If you're under the age of ten, the head of Traveler's Tales wants to offer you a job.
Jonathan Smith, the head of production at Lego game developer Traveler's Tales, believes that the videogame playing youth is the best source for determining the quality of a product. Speaking with Official Nintendo Magazine, Smith detailed why he looks more to pre-teens than typically jaded adults.
"They are the most efficient quality filter," Smith said specifically of children around the age of eight. "They get to it quicker than anybody else, because they'll just say if something doesn't work. The smallest things could ruin something, and they'll get bored and move on."
"Grown-ups look at games differently," he continued. "Adults kind of forget what it is to play a game some of the time. Every time an eight-year-old plays a game it's the most brilliant thing in the world to them." He's probably never encountered an eight-year-old during a game of Modern Warfare on Xbox Live.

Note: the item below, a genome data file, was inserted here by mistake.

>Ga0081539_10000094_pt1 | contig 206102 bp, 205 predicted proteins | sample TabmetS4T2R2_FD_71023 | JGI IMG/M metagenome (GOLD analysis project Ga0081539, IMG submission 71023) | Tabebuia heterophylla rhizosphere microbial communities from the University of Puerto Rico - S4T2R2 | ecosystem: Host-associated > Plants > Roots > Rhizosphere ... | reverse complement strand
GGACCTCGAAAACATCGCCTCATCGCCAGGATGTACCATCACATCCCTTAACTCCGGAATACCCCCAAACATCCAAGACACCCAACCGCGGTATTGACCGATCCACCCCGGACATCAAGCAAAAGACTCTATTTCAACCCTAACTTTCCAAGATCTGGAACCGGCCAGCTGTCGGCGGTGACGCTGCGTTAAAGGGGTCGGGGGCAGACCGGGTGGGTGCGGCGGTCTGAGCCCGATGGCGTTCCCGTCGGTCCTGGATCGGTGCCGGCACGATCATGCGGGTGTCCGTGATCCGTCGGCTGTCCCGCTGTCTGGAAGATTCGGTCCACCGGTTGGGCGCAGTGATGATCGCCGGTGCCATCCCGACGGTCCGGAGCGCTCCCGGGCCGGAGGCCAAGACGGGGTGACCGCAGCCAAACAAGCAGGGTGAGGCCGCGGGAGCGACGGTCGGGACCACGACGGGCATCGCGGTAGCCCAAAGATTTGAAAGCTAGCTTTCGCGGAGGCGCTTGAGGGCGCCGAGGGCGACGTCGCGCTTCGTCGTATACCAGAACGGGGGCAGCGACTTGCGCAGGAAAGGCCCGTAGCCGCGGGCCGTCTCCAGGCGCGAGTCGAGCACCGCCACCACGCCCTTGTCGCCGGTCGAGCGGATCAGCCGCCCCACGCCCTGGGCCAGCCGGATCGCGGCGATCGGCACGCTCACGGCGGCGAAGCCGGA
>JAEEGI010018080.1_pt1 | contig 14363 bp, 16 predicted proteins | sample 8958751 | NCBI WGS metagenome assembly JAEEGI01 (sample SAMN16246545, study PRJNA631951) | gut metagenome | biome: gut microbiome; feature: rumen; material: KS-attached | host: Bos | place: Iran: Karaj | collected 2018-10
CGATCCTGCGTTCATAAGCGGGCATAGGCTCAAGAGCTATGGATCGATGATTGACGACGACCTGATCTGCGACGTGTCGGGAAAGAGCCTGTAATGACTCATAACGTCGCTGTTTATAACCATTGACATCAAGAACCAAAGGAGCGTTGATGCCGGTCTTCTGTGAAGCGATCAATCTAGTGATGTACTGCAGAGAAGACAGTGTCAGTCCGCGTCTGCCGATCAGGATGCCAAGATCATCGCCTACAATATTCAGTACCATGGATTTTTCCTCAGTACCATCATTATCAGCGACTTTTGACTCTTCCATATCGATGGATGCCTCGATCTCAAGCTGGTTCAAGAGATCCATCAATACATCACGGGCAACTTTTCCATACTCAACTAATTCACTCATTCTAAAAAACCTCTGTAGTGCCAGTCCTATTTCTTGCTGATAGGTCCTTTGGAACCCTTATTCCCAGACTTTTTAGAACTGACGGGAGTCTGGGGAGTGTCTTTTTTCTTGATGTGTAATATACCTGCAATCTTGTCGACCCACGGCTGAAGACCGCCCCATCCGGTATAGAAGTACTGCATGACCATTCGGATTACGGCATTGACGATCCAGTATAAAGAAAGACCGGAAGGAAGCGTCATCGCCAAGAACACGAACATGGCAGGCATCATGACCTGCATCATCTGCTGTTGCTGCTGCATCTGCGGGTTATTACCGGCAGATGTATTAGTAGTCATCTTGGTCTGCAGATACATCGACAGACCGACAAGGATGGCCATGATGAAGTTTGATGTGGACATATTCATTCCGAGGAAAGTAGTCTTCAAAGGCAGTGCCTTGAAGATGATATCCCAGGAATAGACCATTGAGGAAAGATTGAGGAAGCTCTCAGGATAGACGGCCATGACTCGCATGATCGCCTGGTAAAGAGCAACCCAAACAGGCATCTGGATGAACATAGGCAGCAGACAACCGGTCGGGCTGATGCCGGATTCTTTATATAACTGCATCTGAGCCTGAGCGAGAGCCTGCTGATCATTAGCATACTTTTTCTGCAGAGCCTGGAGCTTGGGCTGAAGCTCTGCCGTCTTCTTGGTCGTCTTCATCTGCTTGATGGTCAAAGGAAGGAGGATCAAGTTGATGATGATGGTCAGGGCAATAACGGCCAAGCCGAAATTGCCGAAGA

Young kids do generally have a happy sense of wonder and a less jaded opinion of the world, but I wonder how much Smith's opinion is affected by the fact that he makes games targeted towards eight-year-olds. Adults also suffer from having their own money invested in a game, so they might stick with it for longer just to justify the purchase. Still, and this is probably also a problem with game reviewers, adults are definitely more affected by a lifetime of personal biases while younger kids go into things with an open mind.
I've known kids that are just as entertained by hitting a stick against a pole for four hours as they would be with a session of Lego Batman, so they might not be the best judges in all cases even with blank slate. On the other hand, maybe eight-year-olds should be testing all of our videogames. If a child starts crying and has nightmares for a month after playing Silent Hill, you would know you've got the proper amount of scary.